Breaking Gender Barriers: How To Get A Job In Construction

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Construction has always been a typically male-dominated industry, but recent findings show that trend may be changing. In 2015 9.3 percent of approximately 9,935,000 construction workers were women, up from the 8.9 percent in reported in 2014.

If you’ve been thinking about a career in the construction industry, now is a great time to explore your options. Here are five tips to help you land a job, and make your mark in the brave new world of women with hammers:


 

1. Choose the Right Trade for You

There’s actually a lot more to construction than just hammers and nails. A completed project requires a number of different tradespeople with a variety of talents and skill levels. Research salaries and job projections, talk to others in the profession and determine where you want to concentrate your efforts.

Remember that the off-season can be tough for contractors, so make sure you look toward long term success. Moving into your Mom’s basement isn’t a positive life change, even if it’s just during the winter when you can’t get work.

 

2. Decide Where You Want to Begin

Once you’ve decided where you want to go with your career, there are several ways to find jobs in construction. 

  • Use a Temporary Service: If you want to jump right in and start immediately, consider signing up with a temporary agency. This route might land you on the long end of a broom, unloading trucks or even picking up trash, but if you need a job, it gives you money to pay the bills as you become familiar with the everyday workings of a job site.
  • Attend a Trade School: Attending a trade school will allow you to increase your skills as you gain on-the-job experience. There are a number of available options, from brick-and-mortar schools to online courses you can take at your leisure.
  • Find an Apprenticeship: Many unions and construction firms offer apprenticeships, especially if you are looking at a specialty trade. NEW, a New York-based program, partners with unions to offer apprenticeships especially for women with a competitive wage and multiple benefits, once they complete a paid training program. See if you can find something similar in your area.

 

3. Find the Right Employer

Construction jobs and trades can vary greatly when it comes to salaries and benefits. Your opportunities will depend on your experience and training, though if a company offers you cash and picks you up in front of the convenience store in a flatbed at 6:00 am, you might want to pass.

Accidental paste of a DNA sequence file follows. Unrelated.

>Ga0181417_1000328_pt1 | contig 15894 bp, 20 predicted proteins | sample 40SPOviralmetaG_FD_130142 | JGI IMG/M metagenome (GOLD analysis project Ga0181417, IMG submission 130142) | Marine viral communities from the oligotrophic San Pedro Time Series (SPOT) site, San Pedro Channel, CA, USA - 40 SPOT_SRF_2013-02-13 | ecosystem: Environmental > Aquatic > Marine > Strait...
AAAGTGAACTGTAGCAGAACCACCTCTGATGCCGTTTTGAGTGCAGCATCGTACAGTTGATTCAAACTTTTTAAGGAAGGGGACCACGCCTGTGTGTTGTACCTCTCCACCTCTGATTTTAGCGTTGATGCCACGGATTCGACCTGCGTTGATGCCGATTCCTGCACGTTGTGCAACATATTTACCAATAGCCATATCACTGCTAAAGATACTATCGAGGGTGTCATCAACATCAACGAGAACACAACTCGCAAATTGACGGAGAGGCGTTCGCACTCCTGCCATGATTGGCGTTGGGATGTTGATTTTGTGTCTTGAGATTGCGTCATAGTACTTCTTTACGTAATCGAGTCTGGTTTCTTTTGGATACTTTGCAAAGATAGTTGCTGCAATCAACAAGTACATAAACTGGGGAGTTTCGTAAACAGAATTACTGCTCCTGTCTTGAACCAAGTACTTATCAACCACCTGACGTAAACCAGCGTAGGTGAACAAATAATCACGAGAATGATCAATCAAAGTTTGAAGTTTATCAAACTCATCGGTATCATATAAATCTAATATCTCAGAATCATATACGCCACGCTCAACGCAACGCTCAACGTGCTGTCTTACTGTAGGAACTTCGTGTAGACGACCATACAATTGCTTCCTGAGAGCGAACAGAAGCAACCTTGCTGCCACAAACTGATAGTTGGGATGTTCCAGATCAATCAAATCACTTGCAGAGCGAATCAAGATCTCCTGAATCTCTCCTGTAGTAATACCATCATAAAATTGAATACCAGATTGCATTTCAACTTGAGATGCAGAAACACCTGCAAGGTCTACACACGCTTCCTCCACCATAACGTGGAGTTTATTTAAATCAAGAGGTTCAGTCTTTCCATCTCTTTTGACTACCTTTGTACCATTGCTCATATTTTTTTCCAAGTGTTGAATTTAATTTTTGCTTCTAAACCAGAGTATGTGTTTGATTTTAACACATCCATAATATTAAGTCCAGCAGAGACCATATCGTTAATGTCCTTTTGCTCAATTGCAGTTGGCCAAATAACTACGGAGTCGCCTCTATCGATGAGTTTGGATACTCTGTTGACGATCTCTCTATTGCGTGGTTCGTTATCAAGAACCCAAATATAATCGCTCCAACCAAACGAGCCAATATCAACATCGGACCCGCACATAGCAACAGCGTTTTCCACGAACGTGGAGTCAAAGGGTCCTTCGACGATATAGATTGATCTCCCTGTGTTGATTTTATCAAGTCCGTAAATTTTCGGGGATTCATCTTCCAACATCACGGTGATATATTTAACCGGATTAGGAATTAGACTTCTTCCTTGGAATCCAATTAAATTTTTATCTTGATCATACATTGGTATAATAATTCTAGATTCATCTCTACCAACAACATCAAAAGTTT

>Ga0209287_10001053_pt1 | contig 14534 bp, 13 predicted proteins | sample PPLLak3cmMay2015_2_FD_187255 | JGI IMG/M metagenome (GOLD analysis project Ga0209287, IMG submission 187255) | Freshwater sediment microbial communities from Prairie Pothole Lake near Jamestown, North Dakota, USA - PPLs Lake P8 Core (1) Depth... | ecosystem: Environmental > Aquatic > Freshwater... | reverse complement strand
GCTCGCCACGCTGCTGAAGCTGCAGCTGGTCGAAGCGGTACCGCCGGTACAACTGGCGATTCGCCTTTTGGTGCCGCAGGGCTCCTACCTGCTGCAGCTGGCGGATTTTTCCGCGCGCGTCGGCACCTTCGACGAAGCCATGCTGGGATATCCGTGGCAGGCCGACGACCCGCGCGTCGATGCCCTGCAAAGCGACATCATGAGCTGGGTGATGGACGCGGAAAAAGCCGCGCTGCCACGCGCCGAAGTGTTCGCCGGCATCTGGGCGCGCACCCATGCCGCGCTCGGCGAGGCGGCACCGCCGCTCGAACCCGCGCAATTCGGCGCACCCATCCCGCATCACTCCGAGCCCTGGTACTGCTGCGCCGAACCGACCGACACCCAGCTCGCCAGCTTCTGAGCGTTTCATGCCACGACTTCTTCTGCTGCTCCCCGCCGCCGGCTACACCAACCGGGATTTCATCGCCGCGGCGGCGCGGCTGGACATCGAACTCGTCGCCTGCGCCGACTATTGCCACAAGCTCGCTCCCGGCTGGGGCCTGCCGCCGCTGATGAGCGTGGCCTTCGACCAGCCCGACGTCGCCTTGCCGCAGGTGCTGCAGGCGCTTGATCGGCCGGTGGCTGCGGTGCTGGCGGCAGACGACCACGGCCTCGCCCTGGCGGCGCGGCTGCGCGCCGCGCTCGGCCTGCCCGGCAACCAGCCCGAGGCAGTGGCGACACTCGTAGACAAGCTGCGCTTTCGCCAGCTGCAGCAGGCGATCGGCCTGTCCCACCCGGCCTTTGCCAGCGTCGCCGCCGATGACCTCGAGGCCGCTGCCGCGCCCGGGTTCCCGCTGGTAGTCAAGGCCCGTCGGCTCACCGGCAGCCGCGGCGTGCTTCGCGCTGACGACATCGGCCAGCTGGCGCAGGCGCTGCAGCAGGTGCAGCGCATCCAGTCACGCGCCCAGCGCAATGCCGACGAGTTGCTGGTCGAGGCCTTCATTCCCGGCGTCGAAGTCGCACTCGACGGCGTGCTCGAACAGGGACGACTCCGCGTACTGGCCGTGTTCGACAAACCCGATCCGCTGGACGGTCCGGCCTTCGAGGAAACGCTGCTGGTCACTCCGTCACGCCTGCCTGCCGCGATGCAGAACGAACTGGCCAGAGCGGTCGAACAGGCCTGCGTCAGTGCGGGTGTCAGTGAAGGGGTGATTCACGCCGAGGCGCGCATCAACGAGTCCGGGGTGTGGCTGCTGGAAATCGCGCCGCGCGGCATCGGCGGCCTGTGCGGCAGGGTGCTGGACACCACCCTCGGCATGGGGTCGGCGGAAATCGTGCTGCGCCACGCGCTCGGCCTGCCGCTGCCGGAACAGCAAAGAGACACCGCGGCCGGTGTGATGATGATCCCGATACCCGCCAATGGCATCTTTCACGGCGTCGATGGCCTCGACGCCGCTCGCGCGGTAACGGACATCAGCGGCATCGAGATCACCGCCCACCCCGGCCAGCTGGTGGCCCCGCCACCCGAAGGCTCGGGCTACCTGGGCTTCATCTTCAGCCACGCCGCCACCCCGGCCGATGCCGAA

It’s important to find a reputable company, with a good reputation and full-time employees. Employers like Cleveland Brothers have great benefits including a 401K, paid vacations and holidays, group health and disability insurance.

 

4. Take Advantage of Available Resources

Despite the need for women in the construction industry, there are still barriers and obstacles to overcome. Take advantage of the resources available to keep abreast of industry news and gain support from other women who have gone before you.

Many of these organizations also offer blogs, training, conferences and even scholarships for women in the construction field. It’s always helpful to have a support network and know there are others like you who know what it’s like to share an outhouse with a bunch of guys.

 

5. Never Stop Learning

Stay on top of the industry. Learn as much as you can about new products, procedures and different options available in your field. Make yourself the go-to guy by always being ready to solve problems and offer solutions.


 

 

Being a woman in a man’s world can be tough, but once they realize you know your stuff, there’s a good chance that you’ll become a respected (and invaluable) part of the crew.

Though not for the weak of heart, women can bring a needed balance to male-dominated trades. Richard Wood, president of Plaza Construction, believes women can do most construction assignments as well as, or possibly better than, a man. Because many women are natural students of human nature, they are well-suited to interact with the diverse group of people involved in construction projects.

By taking chances and moving into these typically male professions, women everywhere are blazing a trail for those who don’t fit into stereotypical female roles. As more and more women step into these jobs, it opens doors that make it possible for everyone to do what they love, and use their abilities in ways that were nearly impossible just 20 short years ago. So don’t worry, you’ve got this.

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